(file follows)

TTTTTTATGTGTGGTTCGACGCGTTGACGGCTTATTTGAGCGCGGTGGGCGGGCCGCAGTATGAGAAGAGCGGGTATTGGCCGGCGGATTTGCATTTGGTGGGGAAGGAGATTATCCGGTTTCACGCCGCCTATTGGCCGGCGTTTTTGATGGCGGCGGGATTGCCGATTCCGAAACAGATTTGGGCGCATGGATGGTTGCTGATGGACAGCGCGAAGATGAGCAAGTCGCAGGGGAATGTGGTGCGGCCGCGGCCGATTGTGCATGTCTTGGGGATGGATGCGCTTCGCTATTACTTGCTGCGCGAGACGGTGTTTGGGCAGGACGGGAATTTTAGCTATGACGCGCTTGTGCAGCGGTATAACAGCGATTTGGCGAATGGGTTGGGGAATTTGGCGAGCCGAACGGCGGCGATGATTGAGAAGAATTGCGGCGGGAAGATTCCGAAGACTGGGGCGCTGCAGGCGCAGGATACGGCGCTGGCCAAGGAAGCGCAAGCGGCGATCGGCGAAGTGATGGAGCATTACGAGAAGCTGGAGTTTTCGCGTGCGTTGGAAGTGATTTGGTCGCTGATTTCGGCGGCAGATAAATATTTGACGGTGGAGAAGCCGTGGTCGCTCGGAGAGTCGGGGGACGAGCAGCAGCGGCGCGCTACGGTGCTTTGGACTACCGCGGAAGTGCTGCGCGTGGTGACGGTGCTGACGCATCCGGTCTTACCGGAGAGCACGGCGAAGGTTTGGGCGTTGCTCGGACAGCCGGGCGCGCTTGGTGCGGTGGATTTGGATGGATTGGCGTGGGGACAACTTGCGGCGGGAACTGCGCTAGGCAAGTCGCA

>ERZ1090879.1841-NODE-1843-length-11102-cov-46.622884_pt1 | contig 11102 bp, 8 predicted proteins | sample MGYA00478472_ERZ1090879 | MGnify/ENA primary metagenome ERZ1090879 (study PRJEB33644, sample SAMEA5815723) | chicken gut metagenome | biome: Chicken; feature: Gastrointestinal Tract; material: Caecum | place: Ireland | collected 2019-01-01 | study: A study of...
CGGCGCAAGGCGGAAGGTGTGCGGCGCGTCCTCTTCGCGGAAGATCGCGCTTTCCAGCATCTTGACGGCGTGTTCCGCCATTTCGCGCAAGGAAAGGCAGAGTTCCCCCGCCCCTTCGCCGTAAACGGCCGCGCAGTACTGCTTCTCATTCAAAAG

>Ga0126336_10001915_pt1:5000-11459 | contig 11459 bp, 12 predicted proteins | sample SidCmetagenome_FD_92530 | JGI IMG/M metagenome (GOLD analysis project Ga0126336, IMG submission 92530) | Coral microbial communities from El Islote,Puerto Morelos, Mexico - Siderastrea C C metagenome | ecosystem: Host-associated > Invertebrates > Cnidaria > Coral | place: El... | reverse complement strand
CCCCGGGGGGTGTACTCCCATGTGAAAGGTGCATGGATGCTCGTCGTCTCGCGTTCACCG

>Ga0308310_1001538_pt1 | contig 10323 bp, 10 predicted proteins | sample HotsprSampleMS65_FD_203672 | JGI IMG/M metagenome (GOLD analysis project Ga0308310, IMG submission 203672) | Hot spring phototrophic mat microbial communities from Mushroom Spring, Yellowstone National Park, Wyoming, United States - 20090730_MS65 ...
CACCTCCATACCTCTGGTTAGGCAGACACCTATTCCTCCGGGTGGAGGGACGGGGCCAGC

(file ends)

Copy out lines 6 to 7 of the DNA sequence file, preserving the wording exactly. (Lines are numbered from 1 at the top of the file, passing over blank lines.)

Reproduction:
>Ga0308310_1001538_pt1 | contig 10323 bp, 10 predicted proteins | sample HotsprSampleMS65_FD_203672 | JGI IMG/M metagenome (GOLD analysis project Ga0308310, IMG submission 203672) | Hot spring phototrophic mat microbial communities from Mushroom Spring, Yellowstone National Park, Wyoming, United States - 20090730_MS65 ...
CACCTCCATACCTCTGGTTAGGCAGACACCTATTCCTCCGGGTGGAGGGACGGGGCCAGC